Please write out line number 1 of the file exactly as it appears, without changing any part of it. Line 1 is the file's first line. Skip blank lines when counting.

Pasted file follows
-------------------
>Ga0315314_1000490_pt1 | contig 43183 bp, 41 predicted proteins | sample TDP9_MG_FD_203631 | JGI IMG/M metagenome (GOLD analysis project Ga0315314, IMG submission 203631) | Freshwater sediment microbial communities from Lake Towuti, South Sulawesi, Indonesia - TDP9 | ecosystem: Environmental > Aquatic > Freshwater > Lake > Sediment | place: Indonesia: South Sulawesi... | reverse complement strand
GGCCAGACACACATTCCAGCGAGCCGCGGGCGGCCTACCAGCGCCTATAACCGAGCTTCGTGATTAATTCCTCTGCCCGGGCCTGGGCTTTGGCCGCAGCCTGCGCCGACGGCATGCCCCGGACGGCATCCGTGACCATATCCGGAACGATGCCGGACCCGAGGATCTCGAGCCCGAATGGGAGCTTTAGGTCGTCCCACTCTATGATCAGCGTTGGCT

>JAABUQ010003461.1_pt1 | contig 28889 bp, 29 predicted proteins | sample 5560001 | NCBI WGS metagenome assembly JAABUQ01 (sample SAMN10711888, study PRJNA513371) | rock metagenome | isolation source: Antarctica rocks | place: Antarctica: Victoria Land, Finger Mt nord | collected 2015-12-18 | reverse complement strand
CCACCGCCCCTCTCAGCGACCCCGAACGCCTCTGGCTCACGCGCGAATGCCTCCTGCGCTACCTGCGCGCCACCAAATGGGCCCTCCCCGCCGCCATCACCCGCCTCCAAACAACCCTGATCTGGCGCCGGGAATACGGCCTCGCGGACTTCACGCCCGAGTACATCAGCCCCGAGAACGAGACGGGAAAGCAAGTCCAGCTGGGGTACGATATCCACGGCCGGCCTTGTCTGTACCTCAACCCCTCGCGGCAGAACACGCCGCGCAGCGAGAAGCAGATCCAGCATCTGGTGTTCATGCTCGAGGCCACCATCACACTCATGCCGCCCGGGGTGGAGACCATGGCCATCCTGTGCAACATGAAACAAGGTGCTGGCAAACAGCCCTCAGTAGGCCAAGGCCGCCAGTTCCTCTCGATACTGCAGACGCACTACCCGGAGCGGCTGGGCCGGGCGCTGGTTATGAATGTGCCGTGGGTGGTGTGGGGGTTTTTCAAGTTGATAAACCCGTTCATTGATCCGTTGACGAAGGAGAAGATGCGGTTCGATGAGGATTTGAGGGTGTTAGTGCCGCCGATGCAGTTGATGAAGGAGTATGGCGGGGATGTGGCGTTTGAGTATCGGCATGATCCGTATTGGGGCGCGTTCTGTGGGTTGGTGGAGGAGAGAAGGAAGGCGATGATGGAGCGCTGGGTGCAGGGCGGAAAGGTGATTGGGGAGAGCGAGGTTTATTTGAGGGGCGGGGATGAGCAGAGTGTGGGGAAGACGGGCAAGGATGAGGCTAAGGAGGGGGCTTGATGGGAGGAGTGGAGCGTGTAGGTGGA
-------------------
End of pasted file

>Ga0315314_1000490_pt1 | contig 43183 bp, 41 predicted proteins | sample TDP9_MG_FD_203631 | JGI IMG/M metagenome (GOLD analysis project Ga0315314, IMG submission 203631) | Freshwater sediment microbial communities from Lake Towuti, South Sulawesi, Indonesia - TDP9 | ecosystem: Environmental > Aquatic > Freshwater > Lake > Sediment | place: Indonesia: South Sulawesi... | reverse complement strand